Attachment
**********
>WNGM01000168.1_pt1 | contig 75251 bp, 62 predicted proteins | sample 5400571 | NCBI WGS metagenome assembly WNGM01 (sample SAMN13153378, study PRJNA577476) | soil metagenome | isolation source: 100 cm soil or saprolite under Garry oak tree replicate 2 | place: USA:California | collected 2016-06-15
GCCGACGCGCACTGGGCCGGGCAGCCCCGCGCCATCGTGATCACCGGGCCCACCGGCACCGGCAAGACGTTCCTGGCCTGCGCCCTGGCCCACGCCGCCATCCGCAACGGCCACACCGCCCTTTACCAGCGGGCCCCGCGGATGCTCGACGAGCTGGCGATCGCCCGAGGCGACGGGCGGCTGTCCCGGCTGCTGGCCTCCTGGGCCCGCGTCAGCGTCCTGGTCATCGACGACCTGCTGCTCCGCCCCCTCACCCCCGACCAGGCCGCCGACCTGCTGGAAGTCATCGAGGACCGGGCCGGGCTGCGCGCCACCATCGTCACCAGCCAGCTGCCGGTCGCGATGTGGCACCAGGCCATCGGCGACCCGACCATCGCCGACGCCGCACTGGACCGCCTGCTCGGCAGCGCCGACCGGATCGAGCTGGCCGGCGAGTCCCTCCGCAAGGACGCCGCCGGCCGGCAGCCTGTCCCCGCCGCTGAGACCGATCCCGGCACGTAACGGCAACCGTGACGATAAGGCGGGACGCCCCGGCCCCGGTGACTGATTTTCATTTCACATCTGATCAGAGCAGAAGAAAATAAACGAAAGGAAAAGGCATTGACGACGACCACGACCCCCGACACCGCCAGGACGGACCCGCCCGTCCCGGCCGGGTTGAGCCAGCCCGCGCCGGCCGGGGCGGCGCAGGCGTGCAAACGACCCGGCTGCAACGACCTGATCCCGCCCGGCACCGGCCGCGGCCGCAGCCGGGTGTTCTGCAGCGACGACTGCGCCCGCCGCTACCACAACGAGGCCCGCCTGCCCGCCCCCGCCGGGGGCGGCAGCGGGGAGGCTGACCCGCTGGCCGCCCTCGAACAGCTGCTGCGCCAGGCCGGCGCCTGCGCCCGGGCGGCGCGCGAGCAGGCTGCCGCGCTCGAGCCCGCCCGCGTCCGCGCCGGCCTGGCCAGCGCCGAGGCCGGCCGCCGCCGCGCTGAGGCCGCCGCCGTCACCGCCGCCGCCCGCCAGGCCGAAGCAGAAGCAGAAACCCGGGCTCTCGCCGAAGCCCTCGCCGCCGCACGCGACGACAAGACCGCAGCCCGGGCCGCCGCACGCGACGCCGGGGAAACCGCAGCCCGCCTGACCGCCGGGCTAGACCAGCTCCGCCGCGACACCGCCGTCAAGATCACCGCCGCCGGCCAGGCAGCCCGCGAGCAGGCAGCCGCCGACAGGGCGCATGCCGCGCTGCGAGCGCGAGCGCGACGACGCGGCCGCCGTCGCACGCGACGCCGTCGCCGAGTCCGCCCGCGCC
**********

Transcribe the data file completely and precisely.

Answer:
>WNGM01000168.1_pt1 | contig 75251 bp, 62 predicted proteins | sample 5400571 | NCBI WGS metagenome assembly WNGM01 (sample SAMN13153378, study PRJNA577476) | soil metagenome | isolation source: 100 cm soil or saprolite under Garry oak tree replicate 2 | place: USA:California | collected 2016-06-15
GCCGACGCGCACTGGGCCGGGCAGCCCCGCGCCATCGTGATCACCGGGCCCACCGGCACCGGCAAGACGTTCCTGGCCTGCGCCCTGGCCCACGCCGCCATCCGCAACGGCCACACCGCCCTTTACCAGCGGGCCCCGCGGATGCTCGACGAGCTGGCGATCGCCCGAGGCGACGGGCGGCTGTCCCGGCTGCTGGCCTCCTGGGCCCGCGTCAGCGTCCTGGTCATCGACGACCTGCTGCTCCGCCCCCTCACCCCCGACCAGGCCGCCGACCTGCTGGAAGTCATCGAGGACCGGGCCGGGCTGCGCGCCACCATCGTCACCAGCCAGCTGCCGGTCGCGATGTGGCACCAGGCCATCGGCGACCCGACCATCGCCGACGCCGCACTGGACCGCCTGCTCGGCAGCGCCGACCGGATCGAGCTGGCCGGCGAGTCCCTCCGCAAGGACGCCGCCGGCCGGCAGCCTGTCCCCGCCGCTGAGACCGATCCCGGCACGTAACGGCAACCGTGACGATAAGGCGGGACGCCCCGGCCCCGGTGACTGATTTTCATTTCACATCTGATCAGAGCAGAAGAAAATAAACGAAAGGAAAAGGCATTGACGACGACCACGACCCCCGACACCGCCAGGACGGACCCGCCCGTCCCGGCCGGGTTGAGCCAGCCCGCGCCGGCCGGGGCGGCGCAGGCGTGCAAACGACCCGGCTGCAACGACCTGATCCCGCCCGGCACCGGCCGCGGCCGCAGCCGGGTGTTCTGCAGCGACGACTGCGCCCGCCGCTACCACAACGAGGCCCGCCTGCCCGCCCCCGCCGGGGGCGGCAGCGGGGAGGCTGACCCGCTGGCCGCCCTCGAACAGCTGCTGCGCCAGGCCGGCGCCTGCGCCCGGGCGGCGCGCGAGCAGGCTGCCGCGCTCGAGCCCGCCCGCGTCCGCGCCGGCCTGGCCAGCGCCGAGGCCGGCCGCCGCCGCGCTGAGGCCGCCGCCGTCACCGCCGCCGCCCGCCAGGCCGAAGCAGAAGCAGAAACCCGGGCTCTCGCCGAAGCCCTCGCCGCCGCACGCGACGACAAGACCGCAGCCCGGGCCGCCGCACGCGACGCCGGGGAAACCGCAGCCCGCCTGACCGCCGGGCTAGACCAGCTCCGCCGCGACACCGCCGTCAAGATCACCGCCGCCGGCCAGGCAGCCCGCGAGCAGGCAGCCGCCGACAGGGCGCATGCCGCGCTGCGAGCGCGAGCGCGACGACGCGGCCGCCGTCGCACGCGACGCCGTCGCCGAGTCCGCCCGCGCC